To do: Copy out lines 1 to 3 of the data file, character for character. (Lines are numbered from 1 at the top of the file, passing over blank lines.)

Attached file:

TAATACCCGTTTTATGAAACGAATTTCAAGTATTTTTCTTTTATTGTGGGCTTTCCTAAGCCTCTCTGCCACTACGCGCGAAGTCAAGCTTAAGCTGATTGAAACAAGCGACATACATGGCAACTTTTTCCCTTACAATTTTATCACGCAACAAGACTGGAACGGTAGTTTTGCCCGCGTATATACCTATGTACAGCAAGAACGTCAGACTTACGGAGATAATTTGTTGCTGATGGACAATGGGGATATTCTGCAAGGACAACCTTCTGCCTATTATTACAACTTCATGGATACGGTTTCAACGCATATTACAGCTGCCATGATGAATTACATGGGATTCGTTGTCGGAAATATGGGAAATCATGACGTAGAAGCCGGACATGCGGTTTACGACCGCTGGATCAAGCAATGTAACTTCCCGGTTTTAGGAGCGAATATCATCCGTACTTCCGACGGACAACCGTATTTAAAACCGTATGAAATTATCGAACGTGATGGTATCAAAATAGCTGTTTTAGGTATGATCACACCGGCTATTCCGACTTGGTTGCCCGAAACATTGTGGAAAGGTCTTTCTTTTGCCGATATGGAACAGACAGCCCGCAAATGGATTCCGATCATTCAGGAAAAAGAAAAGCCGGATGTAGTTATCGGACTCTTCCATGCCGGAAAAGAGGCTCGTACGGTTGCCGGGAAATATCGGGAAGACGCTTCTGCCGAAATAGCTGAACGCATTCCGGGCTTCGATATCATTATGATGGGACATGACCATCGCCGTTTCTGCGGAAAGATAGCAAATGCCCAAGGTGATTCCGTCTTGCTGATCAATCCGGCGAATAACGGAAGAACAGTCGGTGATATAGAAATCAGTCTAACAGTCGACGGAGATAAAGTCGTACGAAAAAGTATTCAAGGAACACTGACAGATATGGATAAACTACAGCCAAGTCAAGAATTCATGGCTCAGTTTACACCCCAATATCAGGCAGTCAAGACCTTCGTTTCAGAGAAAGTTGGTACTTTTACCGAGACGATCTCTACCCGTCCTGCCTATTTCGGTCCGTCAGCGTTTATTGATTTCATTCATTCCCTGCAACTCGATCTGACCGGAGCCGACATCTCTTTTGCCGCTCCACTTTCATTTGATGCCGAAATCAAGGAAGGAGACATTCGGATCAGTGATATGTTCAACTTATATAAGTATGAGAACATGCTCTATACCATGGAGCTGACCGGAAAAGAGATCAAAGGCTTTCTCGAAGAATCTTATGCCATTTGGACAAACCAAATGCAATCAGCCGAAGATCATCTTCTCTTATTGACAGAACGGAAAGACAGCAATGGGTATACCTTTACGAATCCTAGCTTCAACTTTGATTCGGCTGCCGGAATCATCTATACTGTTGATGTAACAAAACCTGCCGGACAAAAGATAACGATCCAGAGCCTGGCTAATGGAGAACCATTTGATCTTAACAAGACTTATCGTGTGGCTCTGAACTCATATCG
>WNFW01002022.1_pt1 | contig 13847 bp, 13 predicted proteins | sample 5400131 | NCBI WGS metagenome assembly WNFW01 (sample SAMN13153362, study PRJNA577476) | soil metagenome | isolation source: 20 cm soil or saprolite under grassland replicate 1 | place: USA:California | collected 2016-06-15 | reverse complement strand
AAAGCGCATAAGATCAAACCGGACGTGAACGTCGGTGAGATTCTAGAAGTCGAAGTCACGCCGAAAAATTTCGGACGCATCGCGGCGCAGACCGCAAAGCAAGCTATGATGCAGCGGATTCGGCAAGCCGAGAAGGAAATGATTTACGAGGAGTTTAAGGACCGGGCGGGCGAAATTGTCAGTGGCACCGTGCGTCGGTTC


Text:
TAATACCCGTTTTATGAAACGAATTTCAAGTATTTTTCTTTTATTGTGGGCTTTCCTAAGCCTCTCTGCCACTACGCGCGAAGTCAAGCTTAAGCTGATTGAAACAAGCGACATACATGGCAACTTTTTCCCTTACAATTTTATCACGCAACAAGACTGGAACGGTAGTTTTGCCCGCGTATATACCTATGTACAGCAAGAACGTCAGACTTACGGAGATAATTTGTTGCTGATGGACAATGGGGATATTCTGCAAGGACAACCTTCTGCCTATTATTACAACTTCATGGATACGGTTTCAACGCATATTACAGCTGCCATGATGAATTACATGGGATTCGTTGTCGGAAATATGGGAAATCATGACGTAGAAGCCGGACATGCGGTTTACGACCGCTGGATCAAGCAATGTAACTTCCCGGTTTTAGGAGCGAATATCATCCGTACTTCCGACGGACAACCGTATTTAAAACCGTATGAAATTATCGAACGTGATGGTATCAAAATAGCTGTTTTAGGTATGATCACACCGGCTATTCCGACTTGGTTGCCCGAAACATTGTGGAAAGGTCTTTCTTTTGCCGATATGGAACAGACAGCCCGCAAATGGATTCCGATCATTCAGGAAAAAGAAAAGCCGGATGTAGTTATCGGACTCTTCCATGCCGGAAAAGAGGCTCGTACGGTTGCCGGGAAATATCGGGAAGACGCTTCTGCCGAAATAGCTGAACGCATTCCGGGCTTCGATATCATTATGATGGGACATGACCATCGCCGTTTCTGCGGAAAGATAGCAAATGCCCAAGGTGATTCCGTCTTGCTGATCAATCCGGCGAATAACGGAAGAACAGTCGGTGATATAGAAATCAGTCTAACAGTCGACGGAGATAAAGTCGTACGAAAAAGTATTCAAGGAACACTGACAGATATGGATAAACTACAGCCAAGTCAAGAATTCATGGCTCAGTTTACACCCCAATATCAGGCAGTCAAGACCTTCGTTTCAGAGAAAGTTGGTACTTTTACCGAGACGATCTCTACCCGTCCTGCCTATTTCGGTCCGTCAGCGTTTATTGATTTCATTCATTCCCTGCAACTCGATCTGACCGGAGCCGACATCTCTTTTGCCGCTCCACTTTCATTTGATGCCGAAATCAAGGAAGGAGACATTCGGATCAGTGATATGTTCAACTTATATAAGTATGAGAACATGCTCTATACCATGGAGCTGACCGGAAAAGAGATCAAAGGCTTTCTCGAAGAATCTTATGCCATTTGGACAAACCAAATGCAATCAGCCGAAGATCATCTTCTCTTATTGACAGAACGGAAAGACAGCAATGGGTATACCTTTACGAATCCTAGCTTCAACTTTGATTCGGCTGCCGGAATCATCTATACTGTTGATGTAACAAAACCTGCCGGACAAAAGATAACGATCCAGAGCCTGGCTAATGGAGAACCATTTGATCTTAACAAGACTTATCGTGTGGCTCTGAACTCATATCG
>WNFW01002022.1_pt1 | contig 13847 bp, 13 predicted proteins | sample 5400131 | NCBI WGS metagenome assembly WNFW01 (sample SAMN13153362, study PRJNA577476) | soil metagenome | isolation source: 20 cm soil or saprolite under grassland replicate 1 | place: USA:California | collected 2016-06-15 | reverse complement strand
AAAGCGCATAAGATCAAACCGGACGTGAACGTCGGTGAGATTCTAGAAGTCGAAGTCACGCCGAAAAATTTCGGACGCATCGCGGCGCAGACCGCAAAGCAAGCTATGATGCAGCGGATTCGGCAAGCCGAGAAGGAAATGATTTACGAGGAGTTTAAGGACCGGGCGGGCGAAATTGTCAGTGGCACCGTGCGTCGGTTC